Development of Sustainable Energy for Rangelands in the Hindu Kush Himalaya 

No other region in Asia will perhaps suffer as much from a changing climate and looming energy crisis as the cold high altitude mountain areas of the Hindu Kush Himalaya, where living conditions are harsh and many people vulnerable and marginalized. Within the mountains, the rangelands occupying over two-thirds of the HKH as pose a particular problem, as they are located above the timberline where conventional sustainable energy solutions are ineffective. Energy is crucial in rangelands: herders cannot survive the winter without fuel. Traditionally, twigs from scrub and bushes and animal dung have been the main sources of energy, but these biomass resources are shrinking, and collecting fuel now takes herders, especially women, enormous time and effort. 

This project sought to develop a knowledge base on the household livelihood and energy situation and carry out on-site testing of some feasible energy technologies using the lessons learnt by employing a participatory action research approach. The renewable energy technologies identified as suitable and piloted were modified versions of three types of metallic improved cook stoves, parabolic and wooden box type solar cookers, portable and fixed type solar lamps, bio-briquettes, milk churners, and meteorological data recording equipment.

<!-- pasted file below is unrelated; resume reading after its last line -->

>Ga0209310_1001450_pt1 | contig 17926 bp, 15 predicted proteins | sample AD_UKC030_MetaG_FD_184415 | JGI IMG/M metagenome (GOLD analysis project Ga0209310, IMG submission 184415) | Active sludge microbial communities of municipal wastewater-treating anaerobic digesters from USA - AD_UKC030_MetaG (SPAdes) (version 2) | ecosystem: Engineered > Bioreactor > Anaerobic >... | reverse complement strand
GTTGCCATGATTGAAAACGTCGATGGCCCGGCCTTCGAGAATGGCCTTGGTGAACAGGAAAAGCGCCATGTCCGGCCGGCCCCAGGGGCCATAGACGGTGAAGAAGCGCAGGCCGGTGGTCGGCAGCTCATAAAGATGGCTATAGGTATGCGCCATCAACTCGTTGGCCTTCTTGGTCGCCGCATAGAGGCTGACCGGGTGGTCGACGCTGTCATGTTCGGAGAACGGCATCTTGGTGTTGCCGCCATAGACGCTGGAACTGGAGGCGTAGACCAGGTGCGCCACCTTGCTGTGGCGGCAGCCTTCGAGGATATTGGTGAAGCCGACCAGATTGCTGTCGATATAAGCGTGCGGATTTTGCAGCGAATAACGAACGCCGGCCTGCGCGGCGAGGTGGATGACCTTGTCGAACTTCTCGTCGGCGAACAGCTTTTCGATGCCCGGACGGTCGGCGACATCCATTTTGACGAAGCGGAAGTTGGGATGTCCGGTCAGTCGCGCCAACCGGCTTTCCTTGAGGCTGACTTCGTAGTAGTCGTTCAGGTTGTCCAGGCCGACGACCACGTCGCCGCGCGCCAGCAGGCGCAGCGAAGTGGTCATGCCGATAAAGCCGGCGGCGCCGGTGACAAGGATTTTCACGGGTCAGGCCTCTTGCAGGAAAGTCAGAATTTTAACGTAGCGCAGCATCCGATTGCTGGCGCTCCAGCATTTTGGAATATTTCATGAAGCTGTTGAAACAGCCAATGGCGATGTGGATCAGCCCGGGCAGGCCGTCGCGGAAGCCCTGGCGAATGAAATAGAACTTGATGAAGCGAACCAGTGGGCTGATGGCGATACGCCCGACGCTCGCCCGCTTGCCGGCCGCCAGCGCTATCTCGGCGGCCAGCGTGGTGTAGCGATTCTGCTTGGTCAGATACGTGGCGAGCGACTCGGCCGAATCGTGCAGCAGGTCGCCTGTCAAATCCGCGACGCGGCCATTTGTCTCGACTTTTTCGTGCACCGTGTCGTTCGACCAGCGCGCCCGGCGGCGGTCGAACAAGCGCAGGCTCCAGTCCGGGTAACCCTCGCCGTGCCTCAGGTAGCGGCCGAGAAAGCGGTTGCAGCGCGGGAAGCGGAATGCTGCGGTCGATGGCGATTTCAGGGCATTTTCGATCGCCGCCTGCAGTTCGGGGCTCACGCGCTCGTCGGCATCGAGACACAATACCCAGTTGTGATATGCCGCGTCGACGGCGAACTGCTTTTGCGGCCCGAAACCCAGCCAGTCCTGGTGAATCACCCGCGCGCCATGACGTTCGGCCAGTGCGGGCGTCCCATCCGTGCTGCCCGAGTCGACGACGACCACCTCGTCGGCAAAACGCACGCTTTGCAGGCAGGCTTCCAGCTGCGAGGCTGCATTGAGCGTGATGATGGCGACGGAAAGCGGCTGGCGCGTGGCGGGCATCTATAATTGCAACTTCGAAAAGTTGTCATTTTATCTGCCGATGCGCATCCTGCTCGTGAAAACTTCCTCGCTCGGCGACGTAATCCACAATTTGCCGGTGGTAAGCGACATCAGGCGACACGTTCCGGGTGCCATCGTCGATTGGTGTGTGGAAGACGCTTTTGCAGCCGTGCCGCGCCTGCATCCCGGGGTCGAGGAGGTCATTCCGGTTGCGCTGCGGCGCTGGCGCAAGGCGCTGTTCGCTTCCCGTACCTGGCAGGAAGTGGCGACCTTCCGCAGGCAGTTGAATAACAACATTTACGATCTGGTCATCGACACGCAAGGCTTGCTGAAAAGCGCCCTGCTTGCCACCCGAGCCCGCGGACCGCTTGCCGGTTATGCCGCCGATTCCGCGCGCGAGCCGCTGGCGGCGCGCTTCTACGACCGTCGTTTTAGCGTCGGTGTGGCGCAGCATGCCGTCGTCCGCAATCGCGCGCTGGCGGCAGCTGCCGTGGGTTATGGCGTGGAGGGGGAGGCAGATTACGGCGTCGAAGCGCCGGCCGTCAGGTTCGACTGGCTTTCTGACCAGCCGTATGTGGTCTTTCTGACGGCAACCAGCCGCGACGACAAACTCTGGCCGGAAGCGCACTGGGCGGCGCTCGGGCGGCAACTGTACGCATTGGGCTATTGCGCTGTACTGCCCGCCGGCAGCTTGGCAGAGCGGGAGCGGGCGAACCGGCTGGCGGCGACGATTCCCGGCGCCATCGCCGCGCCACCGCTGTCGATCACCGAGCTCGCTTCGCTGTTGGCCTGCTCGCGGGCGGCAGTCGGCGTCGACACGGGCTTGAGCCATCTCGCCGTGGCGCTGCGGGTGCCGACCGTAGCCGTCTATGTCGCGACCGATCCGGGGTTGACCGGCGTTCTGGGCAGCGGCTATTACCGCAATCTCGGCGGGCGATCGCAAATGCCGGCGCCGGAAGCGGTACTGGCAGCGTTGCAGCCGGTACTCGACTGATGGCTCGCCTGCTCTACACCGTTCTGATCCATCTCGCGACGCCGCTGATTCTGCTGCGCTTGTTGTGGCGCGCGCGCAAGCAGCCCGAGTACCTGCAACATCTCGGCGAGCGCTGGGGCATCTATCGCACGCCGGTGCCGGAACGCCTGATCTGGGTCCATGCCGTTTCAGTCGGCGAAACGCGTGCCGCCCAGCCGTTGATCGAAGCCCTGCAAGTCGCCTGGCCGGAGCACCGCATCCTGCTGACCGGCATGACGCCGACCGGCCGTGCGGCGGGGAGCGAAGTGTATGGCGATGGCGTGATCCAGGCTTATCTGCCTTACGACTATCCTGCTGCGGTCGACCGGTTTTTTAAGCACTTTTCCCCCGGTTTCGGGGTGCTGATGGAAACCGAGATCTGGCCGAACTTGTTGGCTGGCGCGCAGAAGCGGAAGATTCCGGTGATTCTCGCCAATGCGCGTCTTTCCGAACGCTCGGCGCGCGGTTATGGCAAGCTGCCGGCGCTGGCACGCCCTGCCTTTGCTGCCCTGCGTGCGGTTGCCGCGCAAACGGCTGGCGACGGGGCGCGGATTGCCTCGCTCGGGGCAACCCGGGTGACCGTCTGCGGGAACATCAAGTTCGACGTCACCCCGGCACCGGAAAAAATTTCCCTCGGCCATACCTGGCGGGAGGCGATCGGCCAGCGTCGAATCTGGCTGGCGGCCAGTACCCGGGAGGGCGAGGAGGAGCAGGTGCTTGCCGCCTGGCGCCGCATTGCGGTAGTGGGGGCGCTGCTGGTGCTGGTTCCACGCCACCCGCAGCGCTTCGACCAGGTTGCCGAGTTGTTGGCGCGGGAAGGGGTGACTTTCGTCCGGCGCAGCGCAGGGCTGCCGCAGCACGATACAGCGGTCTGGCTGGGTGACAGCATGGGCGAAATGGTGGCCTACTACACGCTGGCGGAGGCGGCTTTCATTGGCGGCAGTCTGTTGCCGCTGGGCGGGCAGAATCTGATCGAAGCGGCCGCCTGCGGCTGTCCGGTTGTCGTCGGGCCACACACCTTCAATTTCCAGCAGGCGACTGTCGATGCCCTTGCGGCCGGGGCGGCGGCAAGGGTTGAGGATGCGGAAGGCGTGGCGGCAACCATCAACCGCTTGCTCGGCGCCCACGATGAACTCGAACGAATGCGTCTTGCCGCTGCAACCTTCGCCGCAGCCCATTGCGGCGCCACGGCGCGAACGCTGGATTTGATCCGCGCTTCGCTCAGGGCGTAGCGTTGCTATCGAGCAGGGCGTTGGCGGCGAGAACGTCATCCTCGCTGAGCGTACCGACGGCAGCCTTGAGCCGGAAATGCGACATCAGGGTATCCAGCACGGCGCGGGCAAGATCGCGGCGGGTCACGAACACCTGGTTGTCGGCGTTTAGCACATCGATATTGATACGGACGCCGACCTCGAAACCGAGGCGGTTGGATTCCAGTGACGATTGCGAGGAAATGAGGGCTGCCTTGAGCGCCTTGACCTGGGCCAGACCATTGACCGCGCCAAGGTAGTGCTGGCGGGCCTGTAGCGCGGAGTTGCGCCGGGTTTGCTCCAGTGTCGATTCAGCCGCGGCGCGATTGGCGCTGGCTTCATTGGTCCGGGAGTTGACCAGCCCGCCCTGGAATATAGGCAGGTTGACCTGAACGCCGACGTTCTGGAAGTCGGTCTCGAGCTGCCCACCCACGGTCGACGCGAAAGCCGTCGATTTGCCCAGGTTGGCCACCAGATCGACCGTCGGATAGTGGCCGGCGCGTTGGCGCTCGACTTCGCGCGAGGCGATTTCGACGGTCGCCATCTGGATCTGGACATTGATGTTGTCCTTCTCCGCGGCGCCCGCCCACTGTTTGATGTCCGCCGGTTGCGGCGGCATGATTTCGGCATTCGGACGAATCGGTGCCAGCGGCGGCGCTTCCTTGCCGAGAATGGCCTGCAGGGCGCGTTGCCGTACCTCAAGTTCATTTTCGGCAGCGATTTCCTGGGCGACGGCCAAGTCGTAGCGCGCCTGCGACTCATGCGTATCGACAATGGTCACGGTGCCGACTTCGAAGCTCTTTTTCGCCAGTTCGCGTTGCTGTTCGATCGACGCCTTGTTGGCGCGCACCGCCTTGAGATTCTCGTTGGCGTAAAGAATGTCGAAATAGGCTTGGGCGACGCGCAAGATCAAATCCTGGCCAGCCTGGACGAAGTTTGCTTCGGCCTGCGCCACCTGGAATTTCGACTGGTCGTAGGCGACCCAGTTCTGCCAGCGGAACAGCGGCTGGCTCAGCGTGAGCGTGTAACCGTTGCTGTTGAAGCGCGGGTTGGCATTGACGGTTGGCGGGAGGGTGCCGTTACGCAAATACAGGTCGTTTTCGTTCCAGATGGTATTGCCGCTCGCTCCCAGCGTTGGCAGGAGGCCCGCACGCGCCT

Within a short span the project results showed the vast potential for saving fuel and greenhouse gas emissions, reducing indoor air pollution, and freeing up time spent in collecting fuel, especially by women, for productive activities. It provides a detailed account of the pilot project learning dealing mainly with the major highlight of baseline conditions, the performance assessment of piloted technologies and the major experiences and lessons learnt. It offers priority issues and recommended options for future action on sustainable energy service provision for the rangeland. 

Building on these positive pilot experiences, ICIMOD embarked on the second phase of the project (DESER II) from 2010 to 2011 to disseminate the tested technologies at sites in five countries including India (Ladakh) in preparation for rolling out the programme in the remaining areas of the HKH through multi-stakeholder partnership, market development, commercialization, and policy, institutional and technological innovations. More recently the project underwent the ex-post impact evaluation which is being processed/synthesized for dissemination.  

For more information, contact
Bikash Sharma
Senior Environmental Economist